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On the issue of travel outside the US, the gatekeepers on this question are the US State Department, and the airline. The usual requirement now since a passport is necessary to travel out of the country, is that both parents must consent to the travel. Court orders now have provisions that deal with this eventuality. You should check with the US State Department (for the passport), and the airline for their particular needs. Do it now, and do not wait until a few weeks before a trip. Passports can take as long as 6-8 weeks to obtain, and that is if all signatures are readily available. In a difficult case, the court may order a parent to sign the necessary consent for the child to travel. This would be in the context of a Motion to Modify, which would be filed in the county that has continuing jurisdiction over the child.



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Generally, the visiting parent collects the child at the beginning of the visit at the home of the parent with the right to determine the primary domicile of the child. Texas Family Code Section 153.316. However, the court may make appropriate orders for the exchange of the children at another location. The problems with “meeting half-way” to exchange the children are many, including traffic, car trouble, last minute illness of the child or the parent. The method to bring this situation to the Court’s attention would be a Motion to Modify.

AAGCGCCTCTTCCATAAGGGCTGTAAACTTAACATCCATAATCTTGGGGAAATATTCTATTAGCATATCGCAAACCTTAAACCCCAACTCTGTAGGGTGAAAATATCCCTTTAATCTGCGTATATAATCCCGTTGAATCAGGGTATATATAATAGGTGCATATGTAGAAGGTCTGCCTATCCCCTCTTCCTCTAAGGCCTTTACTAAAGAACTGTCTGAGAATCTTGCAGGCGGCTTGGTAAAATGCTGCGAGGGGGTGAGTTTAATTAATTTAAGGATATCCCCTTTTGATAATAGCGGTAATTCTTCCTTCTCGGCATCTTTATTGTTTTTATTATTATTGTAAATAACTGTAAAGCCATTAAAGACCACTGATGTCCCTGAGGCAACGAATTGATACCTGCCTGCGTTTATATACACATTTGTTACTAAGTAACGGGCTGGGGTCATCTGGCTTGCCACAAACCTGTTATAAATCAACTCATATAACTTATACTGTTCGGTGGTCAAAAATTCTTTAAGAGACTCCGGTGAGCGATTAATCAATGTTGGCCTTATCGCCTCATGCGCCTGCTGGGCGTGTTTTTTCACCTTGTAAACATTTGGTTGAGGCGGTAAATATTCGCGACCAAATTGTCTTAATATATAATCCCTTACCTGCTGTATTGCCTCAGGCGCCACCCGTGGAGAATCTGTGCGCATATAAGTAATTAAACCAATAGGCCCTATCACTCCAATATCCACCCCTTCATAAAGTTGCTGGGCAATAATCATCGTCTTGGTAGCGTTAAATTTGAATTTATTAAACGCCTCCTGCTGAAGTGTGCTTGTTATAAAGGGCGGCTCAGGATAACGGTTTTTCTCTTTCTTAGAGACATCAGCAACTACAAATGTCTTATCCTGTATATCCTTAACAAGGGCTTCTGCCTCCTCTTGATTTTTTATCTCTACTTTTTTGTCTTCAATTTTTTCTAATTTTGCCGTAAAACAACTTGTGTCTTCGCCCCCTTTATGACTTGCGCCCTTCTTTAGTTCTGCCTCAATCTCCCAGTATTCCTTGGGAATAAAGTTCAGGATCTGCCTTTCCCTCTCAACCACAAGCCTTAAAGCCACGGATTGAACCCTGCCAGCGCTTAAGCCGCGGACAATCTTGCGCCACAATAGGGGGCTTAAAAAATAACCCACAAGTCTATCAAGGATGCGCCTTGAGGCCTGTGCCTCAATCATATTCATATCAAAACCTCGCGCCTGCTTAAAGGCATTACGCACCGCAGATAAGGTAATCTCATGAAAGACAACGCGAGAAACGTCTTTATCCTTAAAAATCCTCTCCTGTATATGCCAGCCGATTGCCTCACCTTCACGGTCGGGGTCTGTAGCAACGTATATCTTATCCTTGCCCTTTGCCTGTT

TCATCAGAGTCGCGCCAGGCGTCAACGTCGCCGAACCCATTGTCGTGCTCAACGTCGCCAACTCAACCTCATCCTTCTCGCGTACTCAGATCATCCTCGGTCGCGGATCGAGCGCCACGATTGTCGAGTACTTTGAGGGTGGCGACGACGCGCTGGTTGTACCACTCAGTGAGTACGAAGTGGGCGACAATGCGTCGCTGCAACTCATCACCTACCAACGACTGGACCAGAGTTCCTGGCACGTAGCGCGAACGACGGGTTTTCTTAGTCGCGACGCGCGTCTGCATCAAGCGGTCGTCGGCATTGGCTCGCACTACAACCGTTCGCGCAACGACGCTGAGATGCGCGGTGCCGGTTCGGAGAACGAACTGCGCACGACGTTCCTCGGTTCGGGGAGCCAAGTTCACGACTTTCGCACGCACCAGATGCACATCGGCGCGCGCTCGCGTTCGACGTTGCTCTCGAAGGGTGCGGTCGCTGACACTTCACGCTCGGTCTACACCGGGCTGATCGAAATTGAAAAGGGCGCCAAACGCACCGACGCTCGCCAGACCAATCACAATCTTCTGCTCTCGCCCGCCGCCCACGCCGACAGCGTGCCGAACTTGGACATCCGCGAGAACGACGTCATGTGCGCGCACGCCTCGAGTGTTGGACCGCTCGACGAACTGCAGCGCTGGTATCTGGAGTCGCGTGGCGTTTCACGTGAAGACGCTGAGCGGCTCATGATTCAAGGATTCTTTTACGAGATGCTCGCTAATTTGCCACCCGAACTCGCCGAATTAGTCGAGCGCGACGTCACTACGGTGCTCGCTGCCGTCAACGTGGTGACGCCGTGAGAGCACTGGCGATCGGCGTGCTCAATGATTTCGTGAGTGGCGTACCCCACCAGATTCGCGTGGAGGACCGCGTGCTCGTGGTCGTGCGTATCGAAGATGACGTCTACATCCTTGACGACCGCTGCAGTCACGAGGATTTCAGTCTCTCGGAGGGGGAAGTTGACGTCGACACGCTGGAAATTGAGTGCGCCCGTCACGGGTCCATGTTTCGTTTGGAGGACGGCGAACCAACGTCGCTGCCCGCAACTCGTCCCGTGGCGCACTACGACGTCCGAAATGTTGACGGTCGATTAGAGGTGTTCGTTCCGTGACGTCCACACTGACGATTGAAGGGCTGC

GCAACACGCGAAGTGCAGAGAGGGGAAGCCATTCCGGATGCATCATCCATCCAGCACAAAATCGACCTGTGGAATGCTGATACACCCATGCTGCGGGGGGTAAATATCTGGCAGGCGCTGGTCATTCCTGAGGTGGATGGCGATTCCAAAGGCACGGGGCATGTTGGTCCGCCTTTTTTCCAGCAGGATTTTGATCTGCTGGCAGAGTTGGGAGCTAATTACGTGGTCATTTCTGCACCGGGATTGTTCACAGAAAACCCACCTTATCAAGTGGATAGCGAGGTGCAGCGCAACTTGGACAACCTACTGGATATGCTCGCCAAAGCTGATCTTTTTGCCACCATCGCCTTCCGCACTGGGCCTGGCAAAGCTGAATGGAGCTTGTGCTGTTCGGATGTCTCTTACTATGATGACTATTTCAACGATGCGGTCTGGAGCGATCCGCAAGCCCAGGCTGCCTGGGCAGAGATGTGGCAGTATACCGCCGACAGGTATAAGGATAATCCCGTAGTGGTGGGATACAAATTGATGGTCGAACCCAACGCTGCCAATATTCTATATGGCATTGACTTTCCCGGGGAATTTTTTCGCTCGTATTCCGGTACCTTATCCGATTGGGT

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Yes, the first, third and fifth weekends do continue for the non-custodial parent in the summer, except for the extended visit for the custodial parent. In other words, both of you have the right to take a vacation with the child, taking a weekend from the other parent (but not father’s day weekend). But the non-custodial parent has first choice for the summer schedule.



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Texas Wills And Living Wills